I had my Easter celebrations this year in Malta and Gozo, the beautiful Islands that are located right in the middle of the Mediterranean Sea, and home to a little over four hundred thousand people. This is where the Acts of Apostles reports that Paul had his shipwreck experience. After being miraculously saved from drowning, Paul found himself (along with his companions) in the Island called Malta. He then spent sometime there, preaching the Gospel of Christ and establishing Churches. Christianity here therefore dates back to Apostolic times, and everywhere in the land, there are loud portraits of ancient Christian civilization.
The climate and vegetation of Malta fall half-way between the tropical and the temperate. The landscape is a sight to behold: the exquisite assemblage of hills and valleys which are often adorned with giant cactus hedges and flowers; the beautiful beaches, gorgeous harbours and adorable water-fronts that are the tourists delight; the awe-inspiring rock formations, expansive caves, the salt lakes which dot the landscape, and the rich deposit of volcanic (cream-coloured) limestone, decked with sea shells and skeletal remains of pre-historic aquatic life. Ah, driving through the modern highways and tunnels of the capital city of Valetta, visiting the architectural masterpieces and fortresses of the Knights of Malta in the ancient settlement of Mdina, and riding a boat across the sparkling blue sea from Malta to Gozo, I had a brief but privileged and unforgettable encounter with some of nature’s most beautiful sites!
Yet Malta and Gozo have had a most chequered political history. In the last 3000 years inhabitants of these Islands have been victims of foreign occupation, military conquests, mass deportation, colonial rule, and finally, reckless bombardment during World War II. Beginning with the incursion of the Phoenicians in 800 BC and followed by the Roman imperial forces around the year 218 BC, the Islands of Malta and Gozo have been repeatedly coveted, conquered, occupied and exploited by one Empire after another. They include the Normans, the Arabs (Ottoman Empire), the Empire of Sicily, the famous Knights of Malta who moved to Malta after losing their base in Jerusalem and Rhodes, then the French (under Napoleon), and finally the British.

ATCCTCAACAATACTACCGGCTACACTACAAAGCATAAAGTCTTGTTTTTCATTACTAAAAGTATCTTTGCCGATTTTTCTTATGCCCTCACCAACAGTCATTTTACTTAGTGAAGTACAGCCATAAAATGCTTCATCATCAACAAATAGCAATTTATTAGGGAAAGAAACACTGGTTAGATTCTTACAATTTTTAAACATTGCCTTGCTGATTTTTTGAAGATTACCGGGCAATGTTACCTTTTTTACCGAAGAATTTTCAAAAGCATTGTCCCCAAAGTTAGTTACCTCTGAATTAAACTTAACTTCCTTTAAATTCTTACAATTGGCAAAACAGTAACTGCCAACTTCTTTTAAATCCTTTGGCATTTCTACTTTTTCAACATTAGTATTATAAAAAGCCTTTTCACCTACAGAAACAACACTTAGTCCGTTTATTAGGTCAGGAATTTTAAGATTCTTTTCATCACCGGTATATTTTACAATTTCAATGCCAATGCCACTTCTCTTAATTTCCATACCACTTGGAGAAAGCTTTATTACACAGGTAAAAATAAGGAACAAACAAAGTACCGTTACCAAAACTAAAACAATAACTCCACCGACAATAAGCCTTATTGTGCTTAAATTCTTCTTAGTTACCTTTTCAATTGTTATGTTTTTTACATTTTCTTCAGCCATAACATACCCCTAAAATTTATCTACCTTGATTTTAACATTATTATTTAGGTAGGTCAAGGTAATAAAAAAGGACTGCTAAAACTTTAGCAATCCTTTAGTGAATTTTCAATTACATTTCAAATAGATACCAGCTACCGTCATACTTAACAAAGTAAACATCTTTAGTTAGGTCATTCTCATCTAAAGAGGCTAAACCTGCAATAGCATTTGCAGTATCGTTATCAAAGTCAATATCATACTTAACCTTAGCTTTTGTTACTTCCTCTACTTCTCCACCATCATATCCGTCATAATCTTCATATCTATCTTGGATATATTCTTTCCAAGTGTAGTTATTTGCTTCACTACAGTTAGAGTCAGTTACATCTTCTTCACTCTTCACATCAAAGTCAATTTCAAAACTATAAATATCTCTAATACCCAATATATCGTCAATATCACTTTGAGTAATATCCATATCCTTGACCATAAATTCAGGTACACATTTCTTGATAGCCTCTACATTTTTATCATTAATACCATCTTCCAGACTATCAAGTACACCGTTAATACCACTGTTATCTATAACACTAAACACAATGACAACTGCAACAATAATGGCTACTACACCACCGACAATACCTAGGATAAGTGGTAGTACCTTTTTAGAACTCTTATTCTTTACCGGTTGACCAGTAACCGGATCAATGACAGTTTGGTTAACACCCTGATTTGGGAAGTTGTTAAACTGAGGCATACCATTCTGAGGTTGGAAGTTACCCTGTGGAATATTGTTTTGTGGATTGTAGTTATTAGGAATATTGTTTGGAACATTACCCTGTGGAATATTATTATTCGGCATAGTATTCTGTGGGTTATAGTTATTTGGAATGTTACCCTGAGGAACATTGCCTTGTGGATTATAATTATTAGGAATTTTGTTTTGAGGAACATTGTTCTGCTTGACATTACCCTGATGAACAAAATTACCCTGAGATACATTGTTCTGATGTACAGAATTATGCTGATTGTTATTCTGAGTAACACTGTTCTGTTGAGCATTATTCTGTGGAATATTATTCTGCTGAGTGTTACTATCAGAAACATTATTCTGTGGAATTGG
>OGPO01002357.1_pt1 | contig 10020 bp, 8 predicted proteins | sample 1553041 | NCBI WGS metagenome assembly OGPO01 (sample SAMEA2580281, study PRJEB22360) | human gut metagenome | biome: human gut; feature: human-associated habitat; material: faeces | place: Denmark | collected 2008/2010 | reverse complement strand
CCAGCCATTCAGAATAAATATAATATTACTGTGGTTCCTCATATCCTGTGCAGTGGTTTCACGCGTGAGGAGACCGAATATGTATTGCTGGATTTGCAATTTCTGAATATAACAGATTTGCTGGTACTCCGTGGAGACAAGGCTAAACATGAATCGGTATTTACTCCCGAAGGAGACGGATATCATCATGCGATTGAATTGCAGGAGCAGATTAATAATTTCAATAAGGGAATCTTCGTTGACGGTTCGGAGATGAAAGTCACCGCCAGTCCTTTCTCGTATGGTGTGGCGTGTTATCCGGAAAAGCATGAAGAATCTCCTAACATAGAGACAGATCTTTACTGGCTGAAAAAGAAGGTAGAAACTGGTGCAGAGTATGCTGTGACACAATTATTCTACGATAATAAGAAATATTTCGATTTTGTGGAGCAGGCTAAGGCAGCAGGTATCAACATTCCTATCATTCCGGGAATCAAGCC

The transition from one imperial control to the other was often marked by brutal wars that ravaged and impoverished the local inhabitants. In the year 1551 for example, nearly all the people of Gozo (put at about 5000) were said to have been captured and transported by the agents of the Ottoman Empire to Libya for slave labour. Under Napoleon Bonaparte, the French were said to have engaged in such reckless looting of the ancient treasures of the land (including church sanctuary ornaments), that the poor peasants of Malta rose up in revolt against the occupation force. Malta became independent of colonial rule only in September 1964, and assumed the status of a Republic ten years later. It joined the European Union in 2004. The political history of Malta and Gozo is to my mind calligraphy of human greed and lust for power that are well-neigh insatiable, but which have brought upon humanity so much violence, so much pain.
On account of the peculiar history of conquests and occupation briefly sketched above, what we see today in Malta is a mosaic of cultural features - Ancient Sicilian, Roman (Latin), Arabic, French, English and more. The Maltese language is a hybrid whose major roots come from Arabic. But the other languages have each left their own mark too. Malta is today a very peaceful society with a fast growing economy and one of the lowest crime rates in Europe. The people are generally simple, warm, welcoming and friendly. They exhibit a high degree of resilience - determined to build a new peaceful and prosperous country upon the ruins, the rubbles and the ashes of an inglorious past.
Thus, apart from savouring the parade of nature's beauty in these Islands, my Easter visit has rekindled my hope that as God lives, my homeland shall, like Malta, one day rise from the ruins and rubbles of the devastation to which the land is today subjected by local conquerors and their foreign collaborators. Yes, I believe that as in the case of Malta, the era of callous rape and the regime of reckless pillage shall pass away, and Nigerians shall rise again to a life of peace, stability and prosperity.